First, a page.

June 19, 2009

The Dark Places

Everybody has dark places that they just don't want to go. Sometimes these places are physical locations that we can't avoid.

Evelyn is 9 and has asthma. Controlling her symptoms has been challenging, not because her asthma is so severe, but because her family is very disorganized. As with most chronic conditions, steady routines of preventive care can help to avoid serious episodes. On one Sunday, she was having particular difficulty, so I went to her home to check on her. She turned out basically to be OK and she and her family just needed some hands-on coaching to remind them when and how to use which medication.

A house call is a powerful tool, neither taught nor mentioned in medical training. I have learned a lot from them, and the information from experiencing a child's home is much more substantial than can be inferred from a brief history provided in an office visit. This is particularly true for chronic disease.

Evelyn was eager to show me her room. Her bed was completely hidden under an army of stuffed animals that covered it entirely. There were many clothes on the floor, some clean and some not. There was no door on her closet. She had a desk, which was cluttered with piles of books. Dust was thick everywhere. It looked like nobody in the family was a good housekeeper. I asked her, hinting at the stuffed animals, where her bed was. She pointed to the bed and added, “But I don't sleep there.”

She slept nearly every night on the sofa in the equally dusty living room. I asked, of course, why.

She was afraid of spiders, she explained, as if I were somehow inexplicably dense and couldn't see the obvious.

Evelyn knew there were cobwebs in the corners of her room, and her fear of spiders prevented her from turning off the light when she was in the room. The usual age for the start of specific phobias was about 7, and she said she'd been very afraid of them for a couple of years. She denied any specific traumatic experience, though.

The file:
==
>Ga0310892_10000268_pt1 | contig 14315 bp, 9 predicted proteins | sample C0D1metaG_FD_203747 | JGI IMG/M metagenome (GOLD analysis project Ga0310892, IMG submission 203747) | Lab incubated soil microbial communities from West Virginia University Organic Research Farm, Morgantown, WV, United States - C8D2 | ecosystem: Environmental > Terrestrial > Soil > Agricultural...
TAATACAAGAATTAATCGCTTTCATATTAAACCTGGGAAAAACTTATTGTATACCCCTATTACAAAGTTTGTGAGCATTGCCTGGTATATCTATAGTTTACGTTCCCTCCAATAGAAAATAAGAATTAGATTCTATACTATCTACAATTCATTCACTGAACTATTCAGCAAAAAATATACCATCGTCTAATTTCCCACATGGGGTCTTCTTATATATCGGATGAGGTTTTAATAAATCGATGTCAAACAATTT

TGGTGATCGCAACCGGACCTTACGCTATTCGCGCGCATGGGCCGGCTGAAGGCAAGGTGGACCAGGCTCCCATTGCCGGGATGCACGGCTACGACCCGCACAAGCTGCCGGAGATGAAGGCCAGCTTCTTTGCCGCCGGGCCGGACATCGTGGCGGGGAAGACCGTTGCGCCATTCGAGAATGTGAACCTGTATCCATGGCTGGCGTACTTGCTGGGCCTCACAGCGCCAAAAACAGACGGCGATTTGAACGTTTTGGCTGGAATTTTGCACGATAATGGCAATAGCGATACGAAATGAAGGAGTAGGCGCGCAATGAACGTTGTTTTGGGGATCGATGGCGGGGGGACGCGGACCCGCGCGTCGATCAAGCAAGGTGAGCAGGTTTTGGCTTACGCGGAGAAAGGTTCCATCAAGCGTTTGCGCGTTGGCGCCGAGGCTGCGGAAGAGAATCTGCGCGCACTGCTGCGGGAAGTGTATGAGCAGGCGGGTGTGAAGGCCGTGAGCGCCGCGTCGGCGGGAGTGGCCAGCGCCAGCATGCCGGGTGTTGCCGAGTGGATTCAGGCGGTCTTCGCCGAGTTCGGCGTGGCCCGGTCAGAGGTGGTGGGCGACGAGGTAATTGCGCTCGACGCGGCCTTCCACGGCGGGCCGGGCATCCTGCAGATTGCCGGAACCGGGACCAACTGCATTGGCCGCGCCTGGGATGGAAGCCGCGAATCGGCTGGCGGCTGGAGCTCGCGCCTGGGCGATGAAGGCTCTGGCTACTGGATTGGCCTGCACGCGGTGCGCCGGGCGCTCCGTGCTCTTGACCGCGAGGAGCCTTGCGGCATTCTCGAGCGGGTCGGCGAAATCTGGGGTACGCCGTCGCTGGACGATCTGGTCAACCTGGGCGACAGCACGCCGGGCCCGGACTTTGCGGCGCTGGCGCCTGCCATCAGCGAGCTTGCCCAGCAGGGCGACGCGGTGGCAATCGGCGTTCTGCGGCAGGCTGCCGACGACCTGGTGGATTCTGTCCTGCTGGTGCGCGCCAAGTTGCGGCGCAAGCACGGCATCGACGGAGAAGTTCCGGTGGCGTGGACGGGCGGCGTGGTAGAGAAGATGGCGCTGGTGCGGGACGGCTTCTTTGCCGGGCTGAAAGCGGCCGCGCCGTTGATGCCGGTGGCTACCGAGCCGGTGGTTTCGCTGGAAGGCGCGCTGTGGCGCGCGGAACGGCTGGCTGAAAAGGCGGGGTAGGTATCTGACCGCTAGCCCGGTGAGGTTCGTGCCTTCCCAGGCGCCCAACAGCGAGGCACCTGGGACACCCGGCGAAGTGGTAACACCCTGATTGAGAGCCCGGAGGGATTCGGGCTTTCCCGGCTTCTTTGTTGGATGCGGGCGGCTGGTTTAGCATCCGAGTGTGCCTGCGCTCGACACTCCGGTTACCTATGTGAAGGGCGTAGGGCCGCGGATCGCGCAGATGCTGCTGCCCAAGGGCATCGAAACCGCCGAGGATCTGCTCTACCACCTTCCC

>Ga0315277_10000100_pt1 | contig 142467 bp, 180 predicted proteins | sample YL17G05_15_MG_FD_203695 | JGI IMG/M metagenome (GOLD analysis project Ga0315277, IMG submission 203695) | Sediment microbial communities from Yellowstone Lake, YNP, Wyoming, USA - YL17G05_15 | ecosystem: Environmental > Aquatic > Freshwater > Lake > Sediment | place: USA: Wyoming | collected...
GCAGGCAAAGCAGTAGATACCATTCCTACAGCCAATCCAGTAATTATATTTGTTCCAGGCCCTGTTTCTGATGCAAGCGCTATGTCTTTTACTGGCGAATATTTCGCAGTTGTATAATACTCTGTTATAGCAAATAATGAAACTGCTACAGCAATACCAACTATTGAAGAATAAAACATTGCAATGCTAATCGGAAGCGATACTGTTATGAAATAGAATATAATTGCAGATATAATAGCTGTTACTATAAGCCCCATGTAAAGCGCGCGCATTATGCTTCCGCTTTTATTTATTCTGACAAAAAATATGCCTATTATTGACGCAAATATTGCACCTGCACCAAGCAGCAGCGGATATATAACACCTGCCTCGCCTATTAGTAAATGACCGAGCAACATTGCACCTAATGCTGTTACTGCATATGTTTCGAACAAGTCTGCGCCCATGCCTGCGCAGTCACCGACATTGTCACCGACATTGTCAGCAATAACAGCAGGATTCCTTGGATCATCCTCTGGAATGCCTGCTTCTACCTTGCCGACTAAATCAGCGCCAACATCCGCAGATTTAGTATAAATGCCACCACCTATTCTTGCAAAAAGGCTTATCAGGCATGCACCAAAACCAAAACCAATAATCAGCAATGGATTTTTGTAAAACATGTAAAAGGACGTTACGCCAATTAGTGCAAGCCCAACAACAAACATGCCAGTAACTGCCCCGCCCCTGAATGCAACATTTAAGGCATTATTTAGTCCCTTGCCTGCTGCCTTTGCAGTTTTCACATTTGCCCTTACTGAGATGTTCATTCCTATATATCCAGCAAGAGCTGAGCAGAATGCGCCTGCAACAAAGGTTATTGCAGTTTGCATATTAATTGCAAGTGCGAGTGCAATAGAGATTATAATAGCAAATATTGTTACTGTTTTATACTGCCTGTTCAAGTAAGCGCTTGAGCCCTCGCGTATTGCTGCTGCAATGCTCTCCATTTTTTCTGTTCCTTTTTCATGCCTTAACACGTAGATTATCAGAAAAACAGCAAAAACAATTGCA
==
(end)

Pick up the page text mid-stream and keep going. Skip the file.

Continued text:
Fear of spiders is one of the most common phobias, and it seems that this affects girls more frequently than boys. But phobias are very common, and we often are embarrassed by them and don't talk about them—we just plan our activities to avoid confronting them. So often when I diagnose an anxiety disorder, I find that the child has specific phobias they never told anyone about. They know that these phobic feelings are not shared by their friends, and sometimes they aren't even comfortable sharing with their parents. Even if the phobias aren't something that restricts their daily life, the child can feel deeply ashamed of what they know is an abnormal perception. So when I am talking to a child who I think might have an anxiety disorder, I always ask about phobias. And when a parent mentions to me that their child has not one but several phobias, I always will consider anxiety.

The key to her asthma control was getting her a low-dust place to sleep, so I offered to come and clean her room with her. She liked this idea and so did her mom. I told them to buy plastic storage bins big enough for clothes and toys, and asked her mother to sew a curtain-rod-to-floor washable curtain to use instead of a closet door. When I returned about a week later, all but one stuffed animal was in a bin. She was welcome to take all of them out whenever she liked, but she could only sleep with one. All the books went in a bin. The clothes went either into a laundry bag in the now-closed closet, or into a bin if clean. Evelyn herself was to take a damp sweeper/mop and dust her bare floor every day. I had a hidden purpose when I proposed this. Sure, it kept the dust level low in her room, which I hoped would help her asthma control. But it gave her control of the corners of her room. By cleaning them herself every day (they shouldn't get too dirty in just a day), she would be reminded that they are really clean, really empty, with no webs or spiders to lurk in the dark.

There was a lot of sneezing while we were cleaning the little room, but we ended up with a lot of dustable smooth surfaces (the floor, the desk, the lids on the bins) that could be kept clean with minimal effort. Within a few weeks, her asthma was much less of a problem. She was still afraid of spiders, but since she herself (with me there helping and protecting her) had cleaned out those dark corners, she could rest much easier in her own bed. I slept better too.

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